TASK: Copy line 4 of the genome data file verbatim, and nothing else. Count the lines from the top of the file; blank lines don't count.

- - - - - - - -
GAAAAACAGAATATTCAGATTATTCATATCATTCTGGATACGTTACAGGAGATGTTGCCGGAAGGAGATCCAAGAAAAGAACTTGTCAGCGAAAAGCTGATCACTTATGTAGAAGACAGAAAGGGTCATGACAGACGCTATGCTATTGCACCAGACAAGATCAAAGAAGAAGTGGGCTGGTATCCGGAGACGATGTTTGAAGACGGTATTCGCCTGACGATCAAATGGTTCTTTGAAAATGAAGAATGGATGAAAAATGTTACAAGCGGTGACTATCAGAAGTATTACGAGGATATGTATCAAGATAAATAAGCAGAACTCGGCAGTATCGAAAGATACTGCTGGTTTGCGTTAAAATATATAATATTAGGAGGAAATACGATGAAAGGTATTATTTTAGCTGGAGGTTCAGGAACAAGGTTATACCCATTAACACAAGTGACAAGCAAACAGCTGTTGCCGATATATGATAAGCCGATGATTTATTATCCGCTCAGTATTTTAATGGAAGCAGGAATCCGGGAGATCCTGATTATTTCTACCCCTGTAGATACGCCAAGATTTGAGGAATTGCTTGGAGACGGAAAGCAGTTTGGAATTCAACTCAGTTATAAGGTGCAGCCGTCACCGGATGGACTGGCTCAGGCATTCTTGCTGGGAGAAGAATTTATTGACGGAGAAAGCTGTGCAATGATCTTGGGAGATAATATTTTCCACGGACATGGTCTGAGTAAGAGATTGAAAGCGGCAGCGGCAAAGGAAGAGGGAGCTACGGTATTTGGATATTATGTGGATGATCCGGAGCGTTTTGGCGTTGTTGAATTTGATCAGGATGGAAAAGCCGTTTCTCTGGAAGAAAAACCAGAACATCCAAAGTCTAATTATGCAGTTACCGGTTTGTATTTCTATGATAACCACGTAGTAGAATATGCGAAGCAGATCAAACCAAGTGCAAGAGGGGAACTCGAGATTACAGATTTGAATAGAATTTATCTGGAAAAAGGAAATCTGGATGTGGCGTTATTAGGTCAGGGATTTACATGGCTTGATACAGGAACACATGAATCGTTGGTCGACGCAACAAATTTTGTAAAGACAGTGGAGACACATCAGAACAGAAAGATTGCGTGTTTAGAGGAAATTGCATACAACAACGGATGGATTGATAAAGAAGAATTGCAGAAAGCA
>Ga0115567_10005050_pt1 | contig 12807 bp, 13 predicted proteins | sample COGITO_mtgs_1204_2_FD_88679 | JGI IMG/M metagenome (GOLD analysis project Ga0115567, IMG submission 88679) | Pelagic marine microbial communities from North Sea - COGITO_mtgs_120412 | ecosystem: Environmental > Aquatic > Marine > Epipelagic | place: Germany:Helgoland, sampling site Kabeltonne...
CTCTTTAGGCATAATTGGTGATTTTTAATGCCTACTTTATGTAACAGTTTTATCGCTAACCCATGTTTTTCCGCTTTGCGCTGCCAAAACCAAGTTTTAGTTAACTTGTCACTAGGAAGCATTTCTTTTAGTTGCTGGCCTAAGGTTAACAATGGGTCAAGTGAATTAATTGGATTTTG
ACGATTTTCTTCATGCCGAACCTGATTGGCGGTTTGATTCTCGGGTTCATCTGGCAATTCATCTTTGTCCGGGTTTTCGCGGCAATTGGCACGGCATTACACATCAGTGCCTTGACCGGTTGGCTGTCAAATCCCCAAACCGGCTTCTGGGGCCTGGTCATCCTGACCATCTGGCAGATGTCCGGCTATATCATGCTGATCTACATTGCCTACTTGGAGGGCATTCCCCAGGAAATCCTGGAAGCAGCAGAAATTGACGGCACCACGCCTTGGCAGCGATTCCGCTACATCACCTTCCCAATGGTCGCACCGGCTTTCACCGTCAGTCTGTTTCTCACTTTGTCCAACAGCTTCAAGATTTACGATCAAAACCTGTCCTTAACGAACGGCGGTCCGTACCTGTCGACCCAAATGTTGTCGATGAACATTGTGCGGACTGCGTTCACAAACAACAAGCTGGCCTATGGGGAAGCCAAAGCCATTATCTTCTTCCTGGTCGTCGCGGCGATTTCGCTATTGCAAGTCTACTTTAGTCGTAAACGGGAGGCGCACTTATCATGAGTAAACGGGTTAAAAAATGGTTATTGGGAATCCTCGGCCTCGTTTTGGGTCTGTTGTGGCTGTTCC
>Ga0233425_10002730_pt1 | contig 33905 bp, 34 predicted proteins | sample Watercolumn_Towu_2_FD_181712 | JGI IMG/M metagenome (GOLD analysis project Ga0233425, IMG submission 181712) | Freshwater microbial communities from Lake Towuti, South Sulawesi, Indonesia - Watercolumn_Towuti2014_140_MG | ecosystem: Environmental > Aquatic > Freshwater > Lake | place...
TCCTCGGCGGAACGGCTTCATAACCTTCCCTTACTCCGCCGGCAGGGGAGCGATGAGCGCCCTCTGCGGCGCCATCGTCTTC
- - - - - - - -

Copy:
ACGATTTTCTTCATGCCGAACCTGATTGGCGGTTTGATTCTCGGGTTCATCTGGCAATTCATCTTTGTCCGGGTTTTCGCGGCAATTGGCACGGCATTACACATCAGTGCCTTGACCGGTTGGCTGTCAAATCCCCAAACCGGCTTCTGGGGCCTGGTCATCCTGACCATCTGGCAGATGTCCGGCTATATCATGCTGATCTACATTGCCTACTTGGAGGGCATTCCCCAGGAAATCCTGGAAGCAGCAGAAATTGACGGCACCACGCCTTGGCAGCGATTCCGCTACATCACCTTCCCAATGGTCGCACCGGCTTTCACCGTCAGTCTGTTTCTCACTTTGTCCAACAGCTTCAAGATTTACGATCAAAACCTGTCCTTAACGAACGGCGGTCCGTACCTGTCGACCCAAATGTTGTCGATGAACATTGTGCGGACTGCGTTCACAAACAACAAGCTGGCCTATGGGGAAGCCAAAGCCATTATCTTCTTCCTGGTCGTCGCGGCGATTTCGCTATTGCAAGTCTACTTTAGTCGTAAACGGGAGGCGCACTTATCATGAGTAAACGGGTTAAAAAATGGTTATTGGGAATCCTCGGCCTCGTTTTGGGTCTGTTGTGGCTGTTCC